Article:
Indigenous people are those who are native to a region. Throughout history, many of these populations have faced opposition to be able to stay on their original land. (Many were forced to relocate or driven into less space, and some were removed completely.) As more people recognize who Indigenous people are and the social and health challenges they face, society may be able to better support them.
Indigenous people live throughout the world. They are the peoples — and descendants of the peoples — who lived there before lands were colonized.
While many Indigenous people are still in or near the regions that their ancestors lived, later settlers largely decreased the size of the lands they once had. Some populations of Indigenous people were completely dispersed when others colonized the areas. In some cases, individualsfrom Indigenous populations were removed; some Indigenous populations were removed completely by way of genocide.
Indigenous people have distinct languages and cultures, as well as social and political institutions that can differ from mainstream society.
There are anywhere from 370 million to 473 million Indigenous people in about 70 countries today. An estimated 70% are in Asia, but they are scattered all over.
Some Indigenous groups include:
Like other ethnic minorities, Indigenous people sometimes deal with discrimination, marginalization, and language loss. They may have a hard time protecting their rights as a group. Prior to the lands being occupied by others, Indigenous groups had collective rights over the land. The United Nations recognizes their collective rights, but they may still face unique challenges.
Some health disparities affecting Indigenous people include:
Poor nutrition. Also known as malnutrition, a poor diet affects Indigenous people for a few reasons. Extreme poverty and environmental issues create barriers tmore efforts are being made to respond to environmental health and violence experienced by Indigenous women.
Lower life expectancy. Indigenous people live as many as 20 years less than non-Indigenous people. They’re more likely to have disabilities and reduced quality of life. Specifically, tuberculosis still impacts Indigenous people differently than non-Indigenous people. Programs to combat tuberculosis may not reach Indigenous people; language differences and remote locations can affect the success of these programs. Heart diseases, tumors, and unintentional injuries are leading causes of American Indian and Alaska Native deaths. American Indians and Alaska Natives experience kidney, liver, and stomach cancer, to name a few, at higher rates than non-Hispanic white people. They are more likely to be obese than the general population.
Mental health issues. Losing family members, past trauma, fear of future displacement, food insecurity, ethnic discrimination, and other issues can affect the mental health of Indigenous people. Some Indigenous groups have depression, PTSD, and substance use disorder at higher rates than the general population.
Lack of representation in medical research. People in Indigenous populations are largely underrepresented in mainstream research. The U.S. has efforts to work with Native Americans. Issues emerged with regard to conducting research on Indigenous people, or studies that include them. In some cases, tribes were involved in research regulated by an institution review board that lacked tribal representation.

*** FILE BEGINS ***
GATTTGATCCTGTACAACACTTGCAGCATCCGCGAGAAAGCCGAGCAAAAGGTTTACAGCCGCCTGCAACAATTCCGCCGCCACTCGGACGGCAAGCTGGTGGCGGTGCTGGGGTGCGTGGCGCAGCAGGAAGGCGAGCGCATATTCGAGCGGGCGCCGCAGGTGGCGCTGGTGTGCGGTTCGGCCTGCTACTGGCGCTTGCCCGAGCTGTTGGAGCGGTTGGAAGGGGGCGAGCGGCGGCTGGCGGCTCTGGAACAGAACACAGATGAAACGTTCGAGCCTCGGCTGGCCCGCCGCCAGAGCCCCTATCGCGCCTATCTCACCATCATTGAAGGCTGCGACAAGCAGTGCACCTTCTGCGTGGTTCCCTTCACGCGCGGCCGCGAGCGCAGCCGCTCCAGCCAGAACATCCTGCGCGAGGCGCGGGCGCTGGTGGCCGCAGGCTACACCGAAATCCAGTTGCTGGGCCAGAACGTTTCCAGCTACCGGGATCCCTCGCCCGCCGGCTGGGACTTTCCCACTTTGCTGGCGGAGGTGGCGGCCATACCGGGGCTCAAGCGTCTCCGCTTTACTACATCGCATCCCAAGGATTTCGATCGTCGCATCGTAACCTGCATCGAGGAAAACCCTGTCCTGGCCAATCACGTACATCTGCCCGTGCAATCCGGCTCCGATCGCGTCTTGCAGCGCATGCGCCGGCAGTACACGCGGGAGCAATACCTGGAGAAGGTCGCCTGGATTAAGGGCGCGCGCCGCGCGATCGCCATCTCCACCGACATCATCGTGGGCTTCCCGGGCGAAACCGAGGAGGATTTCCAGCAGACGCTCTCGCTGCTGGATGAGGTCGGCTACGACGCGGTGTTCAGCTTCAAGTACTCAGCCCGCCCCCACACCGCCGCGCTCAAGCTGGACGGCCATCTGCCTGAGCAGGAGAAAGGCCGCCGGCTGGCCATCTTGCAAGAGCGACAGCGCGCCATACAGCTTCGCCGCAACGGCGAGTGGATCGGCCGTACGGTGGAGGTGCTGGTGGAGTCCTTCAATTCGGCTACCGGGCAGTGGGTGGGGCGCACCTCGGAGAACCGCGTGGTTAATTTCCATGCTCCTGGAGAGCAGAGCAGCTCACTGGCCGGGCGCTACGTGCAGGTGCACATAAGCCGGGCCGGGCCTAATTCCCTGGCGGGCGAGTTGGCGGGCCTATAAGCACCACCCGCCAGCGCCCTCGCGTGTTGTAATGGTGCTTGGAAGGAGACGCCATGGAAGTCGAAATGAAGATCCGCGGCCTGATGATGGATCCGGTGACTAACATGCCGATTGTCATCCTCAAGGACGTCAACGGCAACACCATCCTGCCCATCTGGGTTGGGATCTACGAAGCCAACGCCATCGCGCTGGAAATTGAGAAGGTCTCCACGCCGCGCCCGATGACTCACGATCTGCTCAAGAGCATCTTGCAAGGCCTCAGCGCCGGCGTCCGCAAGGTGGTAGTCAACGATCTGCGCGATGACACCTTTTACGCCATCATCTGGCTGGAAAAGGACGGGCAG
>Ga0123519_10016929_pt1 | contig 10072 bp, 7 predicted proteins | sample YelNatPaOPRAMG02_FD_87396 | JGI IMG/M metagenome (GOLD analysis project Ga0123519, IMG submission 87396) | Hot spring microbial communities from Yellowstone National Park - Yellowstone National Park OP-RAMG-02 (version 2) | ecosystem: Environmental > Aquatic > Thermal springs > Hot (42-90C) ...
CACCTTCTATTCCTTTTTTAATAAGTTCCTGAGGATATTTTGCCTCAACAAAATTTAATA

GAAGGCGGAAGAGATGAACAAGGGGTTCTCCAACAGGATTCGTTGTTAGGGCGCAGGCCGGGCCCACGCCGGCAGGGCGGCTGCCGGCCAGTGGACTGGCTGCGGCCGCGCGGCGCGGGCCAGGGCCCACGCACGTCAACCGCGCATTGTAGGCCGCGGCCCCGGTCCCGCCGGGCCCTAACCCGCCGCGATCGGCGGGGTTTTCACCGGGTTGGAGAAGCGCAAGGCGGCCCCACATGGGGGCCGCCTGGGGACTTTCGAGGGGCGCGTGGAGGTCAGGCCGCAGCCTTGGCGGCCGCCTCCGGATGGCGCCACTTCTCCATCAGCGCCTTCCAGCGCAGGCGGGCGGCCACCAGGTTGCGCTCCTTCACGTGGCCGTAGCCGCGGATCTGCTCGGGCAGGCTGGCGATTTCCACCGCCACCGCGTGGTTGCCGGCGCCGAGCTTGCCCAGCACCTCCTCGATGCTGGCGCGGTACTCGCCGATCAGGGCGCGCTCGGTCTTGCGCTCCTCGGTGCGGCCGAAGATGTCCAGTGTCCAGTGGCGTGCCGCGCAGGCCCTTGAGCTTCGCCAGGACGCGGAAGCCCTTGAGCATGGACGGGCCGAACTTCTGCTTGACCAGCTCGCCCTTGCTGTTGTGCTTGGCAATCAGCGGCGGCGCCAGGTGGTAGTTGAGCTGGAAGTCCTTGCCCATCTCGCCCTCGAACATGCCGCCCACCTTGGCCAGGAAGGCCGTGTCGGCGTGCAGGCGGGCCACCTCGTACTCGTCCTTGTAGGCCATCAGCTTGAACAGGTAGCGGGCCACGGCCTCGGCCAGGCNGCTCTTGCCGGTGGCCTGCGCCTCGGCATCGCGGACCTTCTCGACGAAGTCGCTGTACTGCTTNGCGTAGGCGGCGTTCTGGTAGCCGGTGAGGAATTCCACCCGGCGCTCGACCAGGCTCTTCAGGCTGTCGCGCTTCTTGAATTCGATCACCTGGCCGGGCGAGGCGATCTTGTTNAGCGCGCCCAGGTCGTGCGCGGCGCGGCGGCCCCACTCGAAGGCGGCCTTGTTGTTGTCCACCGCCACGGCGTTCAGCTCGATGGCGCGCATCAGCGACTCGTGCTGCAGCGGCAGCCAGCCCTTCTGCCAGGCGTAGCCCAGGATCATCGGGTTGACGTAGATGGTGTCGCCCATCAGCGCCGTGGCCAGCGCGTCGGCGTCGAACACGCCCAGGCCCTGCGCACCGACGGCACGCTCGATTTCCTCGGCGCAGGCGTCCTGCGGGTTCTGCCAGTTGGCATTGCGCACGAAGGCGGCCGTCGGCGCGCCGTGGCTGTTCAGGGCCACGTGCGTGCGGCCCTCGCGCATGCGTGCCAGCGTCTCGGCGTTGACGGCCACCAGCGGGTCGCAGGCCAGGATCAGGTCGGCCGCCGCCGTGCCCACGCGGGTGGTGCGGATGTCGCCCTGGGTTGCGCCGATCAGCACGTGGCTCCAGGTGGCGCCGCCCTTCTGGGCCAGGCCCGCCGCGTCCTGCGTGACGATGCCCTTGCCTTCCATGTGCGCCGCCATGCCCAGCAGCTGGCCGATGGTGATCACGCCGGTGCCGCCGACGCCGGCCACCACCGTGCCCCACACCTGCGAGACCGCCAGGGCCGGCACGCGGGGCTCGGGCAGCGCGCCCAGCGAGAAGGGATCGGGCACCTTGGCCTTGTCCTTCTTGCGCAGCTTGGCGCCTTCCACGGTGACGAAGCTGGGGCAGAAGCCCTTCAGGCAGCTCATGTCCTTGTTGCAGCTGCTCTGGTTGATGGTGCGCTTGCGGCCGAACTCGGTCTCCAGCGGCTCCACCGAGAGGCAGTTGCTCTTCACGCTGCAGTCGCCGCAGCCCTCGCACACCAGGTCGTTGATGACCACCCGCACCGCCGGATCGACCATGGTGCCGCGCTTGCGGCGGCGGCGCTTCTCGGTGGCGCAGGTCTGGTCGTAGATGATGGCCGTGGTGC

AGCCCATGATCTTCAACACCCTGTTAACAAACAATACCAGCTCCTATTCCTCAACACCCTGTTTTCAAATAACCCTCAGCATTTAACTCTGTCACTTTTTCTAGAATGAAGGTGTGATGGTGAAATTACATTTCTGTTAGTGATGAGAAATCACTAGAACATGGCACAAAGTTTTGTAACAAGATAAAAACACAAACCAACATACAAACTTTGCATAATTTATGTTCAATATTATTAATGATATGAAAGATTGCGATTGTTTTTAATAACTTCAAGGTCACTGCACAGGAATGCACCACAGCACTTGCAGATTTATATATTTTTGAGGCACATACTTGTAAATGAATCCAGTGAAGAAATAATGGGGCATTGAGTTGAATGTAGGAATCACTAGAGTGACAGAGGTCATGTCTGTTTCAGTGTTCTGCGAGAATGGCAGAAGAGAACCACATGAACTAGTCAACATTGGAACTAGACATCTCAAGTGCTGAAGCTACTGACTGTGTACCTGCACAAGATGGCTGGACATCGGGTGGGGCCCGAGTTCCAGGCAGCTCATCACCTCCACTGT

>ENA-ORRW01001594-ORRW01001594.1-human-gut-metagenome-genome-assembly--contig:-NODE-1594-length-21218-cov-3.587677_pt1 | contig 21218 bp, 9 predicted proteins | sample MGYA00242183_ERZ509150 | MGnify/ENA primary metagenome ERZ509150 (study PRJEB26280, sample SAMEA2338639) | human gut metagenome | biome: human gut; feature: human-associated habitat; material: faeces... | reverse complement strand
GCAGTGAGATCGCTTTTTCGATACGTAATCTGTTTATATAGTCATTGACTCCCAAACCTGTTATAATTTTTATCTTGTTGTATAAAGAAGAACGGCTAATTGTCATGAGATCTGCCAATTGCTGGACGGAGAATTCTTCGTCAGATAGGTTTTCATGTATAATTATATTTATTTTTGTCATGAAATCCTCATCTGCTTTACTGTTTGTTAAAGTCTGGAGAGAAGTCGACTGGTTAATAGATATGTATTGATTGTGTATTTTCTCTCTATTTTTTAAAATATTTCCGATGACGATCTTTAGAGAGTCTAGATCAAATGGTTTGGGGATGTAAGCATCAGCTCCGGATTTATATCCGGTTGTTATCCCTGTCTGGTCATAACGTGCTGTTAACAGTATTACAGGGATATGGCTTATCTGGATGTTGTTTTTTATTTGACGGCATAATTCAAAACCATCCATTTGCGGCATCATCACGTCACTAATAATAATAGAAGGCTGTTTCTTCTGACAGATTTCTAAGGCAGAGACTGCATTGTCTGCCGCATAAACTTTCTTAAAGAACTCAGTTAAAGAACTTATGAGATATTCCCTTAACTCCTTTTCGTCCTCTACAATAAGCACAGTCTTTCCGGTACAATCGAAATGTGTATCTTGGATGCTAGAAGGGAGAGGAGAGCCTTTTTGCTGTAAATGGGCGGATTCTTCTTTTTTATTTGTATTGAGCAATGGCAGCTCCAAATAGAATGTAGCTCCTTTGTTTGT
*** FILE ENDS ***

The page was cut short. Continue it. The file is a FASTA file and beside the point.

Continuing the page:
Indigenous people often have poorer access to high-quality health care.
Many may also be reticent to receive certain types of health care. They may not want to share data, accept medications, or have non-Indigenous people or groups handle their biospecimens. Different Indigenous groups may not agree with principles and practices of modern medicine including vaccination or genetic research.
In the U.S., the Indian Health Service aims to provide health care that integrates tribal involvement. That hasn’t solved all of the issues, but it has opened up access. But not all countries have programs like that. Still, some Indigenous people may not be open to participating in a health system for a variety of reasons.
Some health programs for Indigenous people have been successful. One study looked at how unemployment, education level, and other issues influenced access to health care. Models that provided transportation, lowered costs, and involved community members were helpful to boost access for some Indigenous people around the globe.
American Journal of Public Health: “Research Ethics and Indigenous Communities.”
Current Developments in Nutrition: “Food Diversity and Indigenous Food Systems to Combat Diet-Linked Chronic Diseases.”
European Scientific Journal: “Who Is Indigenous? Definitions of Indigeneity.”
Frontiers in Sustainable Food Systems: “The Old Foods Are the New Foods!” “Erosion and Revitalization of Indigenous Food Systems in Northwestern North America.”
Indian Health Services: “Disparities,” “Native American Research Centers for Health.”
International Journal for Equity in Health: “Access to Primary Health Care Services for Indigenous Peoples: A Framework Synthesis.”
National Indian Council on Aging: “American Indian Health Disparities.”
Prevention Science: “The Imperative for Research to Promote Health Equity in Indigenous Communities.”
Survival International: “Terminology.”
The Lancet: “The Past is Not the Past for Canada’s Indigenous Peoples.”
The World Bank: “ Indigenous Peoples.”
United Nations: “Indigenous Peoples. Indigenous Voices.”
The British Journal of Social Work: “A Culturally Informed Systematic Review of Mental Health Disparities Among Adult Indigenous Men and Women of the USA: What Is Known?”
The Lancet Global Health: “One Hundred Years of Solitude—Underrepresentation of Indigenous and Minority Groups in Diabetes Trials.”
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